• Nathan Lambert has been on fire lately; here he is from earlier in the summer on the path-dependency of different LLM talent pools, which I think is going to be very interesting to watch—just as open source software really appealed to hard-core systems guys (using guys on purpose here!) and failed to attract UX researchers, it seems certain that the shape of the humans who work on this will affect the shape out of the outputs. More on this next week, via a paper that hit while I was writing this…

Model improvement


Open access does not automatically create transparency—you need to be able to not just access, but also evaluate. Some links on how the space is maturing here:


  • Wikipedia has a good presentation on how they’re using Machine Learning. Interestingly for the availability point, for translation, they’re moving away from third-party hosted models and towards self-hosted models—something that would have been difficult to picture a few years ago. But they also note that their new LLM-based spam-prevention tooling is “heavy on computation resources”.
  • Allen Institute drops a truckload of training data under an open(ish) “medium-risk” license. Good news: the documentation is, as best as I can tell, best-in-class. Bad news: there’s a lot of it and I still haven’t fully digested it yet.
  • Meta steamrolls on with new translation model and new (very powerful?) code model.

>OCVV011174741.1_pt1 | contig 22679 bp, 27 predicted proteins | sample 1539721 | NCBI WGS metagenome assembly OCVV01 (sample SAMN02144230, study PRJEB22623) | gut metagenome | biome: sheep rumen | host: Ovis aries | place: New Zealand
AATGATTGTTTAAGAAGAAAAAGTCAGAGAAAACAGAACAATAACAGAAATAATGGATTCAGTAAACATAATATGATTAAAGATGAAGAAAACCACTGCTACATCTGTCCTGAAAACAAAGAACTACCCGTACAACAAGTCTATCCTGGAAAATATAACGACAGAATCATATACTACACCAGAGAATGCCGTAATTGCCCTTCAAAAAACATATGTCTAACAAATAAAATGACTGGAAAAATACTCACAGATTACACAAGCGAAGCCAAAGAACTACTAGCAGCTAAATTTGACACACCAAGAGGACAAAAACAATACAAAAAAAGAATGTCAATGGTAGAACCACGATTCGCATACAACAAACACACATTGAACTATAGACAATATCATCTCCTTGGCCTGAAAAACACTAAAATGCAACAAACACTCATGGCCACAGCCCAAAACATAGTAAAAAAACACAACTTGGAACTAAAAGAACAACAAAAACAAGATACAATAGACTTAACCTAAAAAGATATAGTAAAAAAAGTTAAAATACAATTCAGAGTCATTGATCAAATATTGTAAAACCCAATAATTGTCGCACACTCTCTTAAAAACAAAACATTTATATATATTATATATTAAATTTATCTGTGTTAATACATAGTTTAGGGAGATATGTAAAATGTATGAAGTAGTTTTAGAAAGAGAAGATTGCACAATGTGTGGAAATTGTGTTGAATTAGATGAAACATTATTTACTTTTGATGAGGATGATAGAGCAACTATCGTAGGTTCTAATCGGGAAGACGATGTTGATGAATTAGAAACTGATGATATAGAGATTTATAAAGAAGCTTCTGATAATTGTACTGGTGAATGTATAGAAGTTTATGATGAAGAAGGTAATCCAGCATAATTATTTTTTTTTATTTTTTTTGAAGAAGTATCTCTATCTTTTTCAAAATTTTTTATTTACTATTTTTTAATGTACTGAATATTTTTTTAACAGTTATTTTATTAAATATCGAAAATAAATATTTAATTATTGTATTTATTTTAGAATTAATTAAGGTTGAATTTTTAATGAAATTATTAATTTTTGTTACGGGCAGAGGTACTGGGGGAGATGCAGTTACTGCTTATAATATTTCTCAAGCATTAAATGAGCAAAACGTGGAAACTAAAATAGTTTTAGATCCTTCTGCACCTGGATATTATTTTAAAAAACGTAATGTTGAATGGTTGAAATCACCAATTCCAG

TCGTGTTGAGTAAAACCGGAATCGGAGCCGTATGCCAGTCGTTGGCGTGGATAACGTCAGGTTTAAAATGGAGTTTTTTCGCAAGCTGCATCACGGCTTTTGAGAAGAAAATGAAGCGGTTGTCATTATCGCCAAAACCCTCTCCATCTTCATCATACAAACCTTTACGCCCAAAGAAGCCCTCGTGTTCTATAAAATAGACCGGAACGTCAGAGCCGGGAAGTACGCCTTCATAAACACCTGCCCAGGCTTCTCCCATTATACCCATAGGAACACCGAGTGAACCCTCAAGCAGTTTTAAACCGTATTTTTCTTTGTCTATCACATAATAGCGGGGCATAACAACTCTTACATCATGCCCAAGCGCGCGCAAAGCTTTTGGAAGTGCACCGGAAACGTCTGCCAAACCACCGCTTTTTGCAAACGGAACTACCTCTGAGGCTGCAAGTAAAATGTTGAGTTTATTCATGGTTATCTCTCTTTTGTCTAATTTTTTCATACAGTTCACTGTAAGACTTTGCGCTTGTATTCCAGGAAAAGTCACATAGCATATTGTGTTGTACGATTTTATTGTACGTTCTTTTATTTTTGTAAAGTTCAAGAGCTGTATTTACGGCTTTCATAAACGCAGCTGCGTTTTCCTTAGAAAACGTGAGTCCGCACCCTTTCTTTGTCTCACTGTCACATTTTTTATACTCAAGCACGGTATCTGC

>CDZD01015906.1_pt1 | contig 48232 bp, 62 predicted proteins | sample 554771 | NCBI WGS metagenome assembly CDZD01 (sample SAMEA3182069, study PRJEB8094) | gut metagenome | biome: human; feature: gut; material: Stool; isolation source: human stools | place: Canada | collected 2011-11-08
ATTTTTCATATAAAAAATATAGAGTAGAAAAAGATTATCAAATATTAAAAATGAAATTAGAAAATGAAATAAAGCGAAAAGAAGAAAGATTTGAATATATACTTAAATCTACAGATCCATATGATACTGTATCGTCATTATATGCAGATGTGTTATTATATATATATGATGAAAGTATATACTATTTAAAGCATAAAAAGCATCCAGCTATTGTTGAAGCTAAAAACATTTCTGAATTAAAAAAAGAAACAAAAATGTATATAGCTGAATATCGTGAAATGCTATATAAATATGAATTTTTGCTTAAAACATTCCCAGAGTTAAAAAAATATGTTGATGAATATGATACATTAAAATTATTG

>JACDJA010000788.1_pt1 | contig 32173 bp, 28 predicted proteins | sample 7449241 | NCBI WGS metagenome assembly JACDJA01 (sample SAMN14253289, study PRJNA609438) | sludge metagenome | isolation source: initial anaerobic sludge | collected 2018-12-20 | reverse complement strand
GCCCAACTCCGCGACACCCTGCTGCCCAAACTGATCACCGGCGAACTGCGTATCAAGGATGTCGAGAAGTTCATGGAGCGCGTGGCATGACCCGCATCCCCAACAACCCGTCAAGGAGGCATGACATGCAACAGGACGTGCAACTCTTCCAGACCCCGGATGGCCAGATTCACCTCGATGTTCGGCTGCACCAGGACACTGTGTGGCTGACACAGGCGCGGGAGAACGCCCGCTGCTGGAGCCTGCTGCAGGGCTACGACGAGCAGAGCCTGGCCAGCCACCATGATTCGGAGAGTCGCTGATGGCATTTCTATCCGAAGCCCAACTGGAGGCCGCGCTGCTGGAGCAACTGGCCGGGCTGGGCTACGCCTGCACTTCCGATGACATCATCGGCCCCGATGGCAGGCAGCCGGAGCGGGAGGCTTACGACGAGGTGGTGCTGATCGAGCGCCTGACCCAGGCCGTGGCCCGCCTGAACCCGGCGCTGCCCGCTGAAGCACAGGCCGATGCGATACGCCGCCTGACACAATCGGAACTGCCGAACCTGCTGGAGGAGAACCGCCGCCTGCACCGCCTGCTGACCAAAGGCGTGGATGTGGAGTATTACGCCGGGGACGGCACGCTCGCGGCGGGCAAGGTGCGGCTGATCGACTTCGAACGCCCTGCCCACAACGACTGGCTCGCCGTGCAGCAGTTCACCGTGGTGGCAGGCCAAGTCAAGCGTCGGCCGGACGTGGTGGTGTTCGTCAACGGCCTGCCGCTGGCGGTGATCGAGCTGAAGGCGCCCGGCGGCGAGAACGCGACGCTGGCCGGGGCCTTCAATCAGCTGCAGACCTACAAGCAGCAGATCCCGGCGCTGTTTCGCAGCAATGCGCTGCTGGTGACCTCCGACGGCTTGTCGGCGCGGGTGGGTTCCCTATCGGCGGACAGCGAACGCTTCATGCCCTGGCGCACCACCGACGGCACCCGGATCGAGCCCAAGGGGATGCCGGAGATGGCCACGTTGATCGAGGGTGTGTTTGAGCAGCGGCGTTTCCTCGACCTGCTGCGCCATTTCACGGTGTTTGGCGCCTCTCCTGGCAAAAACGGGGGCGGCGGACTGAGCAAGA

In this section: open is at its best when it is joyful. ML has both joy, and darker counter-currents—let’s discuss them.


  • One of my favorite areas for open content is so-called “Galleries, Libraries, and Museums”—GLAM. Here’s a guide from Hugging Face on using ML for GLAM.


  • I’ve been interested in technology as a tool for democratic deliberation since the late 1990s, and here’s an attempt at using “LLMs for Scalable Deliberation”. I don’t think you can reason your way out of the deep bias problems here (that’s what torpedoed my writing about it in 2000-2001), but it’s still an interesting thought experiment.
  • Using LLMs to generate SQL is the kind of thing that might be very empowering for a lot of people who want to query data but don’t know SQL. Or (given that state of the art accuracy is only 80%) it might drive a lot of frustration. In either case, note that this is being done with open(ish) foundation models; I suspect Snowflake would otherwise not have the capacity to do this.
  • Today in impacting the “real world”: using models to reduce the climate impact of plane flights


In this section: ML is going to change open—not just how we understand it, but how we practice it.

Creating new things

I’ve enjoyed toying with this new, focused-on-a-fun-frontend-to-customization ML tool from a team of Mozilla vets. Recommend playing with it. The core insight: “view and edit prompt” now has a lot of vibes similar to “view source” in the early days of the web.

Ethically-focused practitioners

Changing regulatory landscape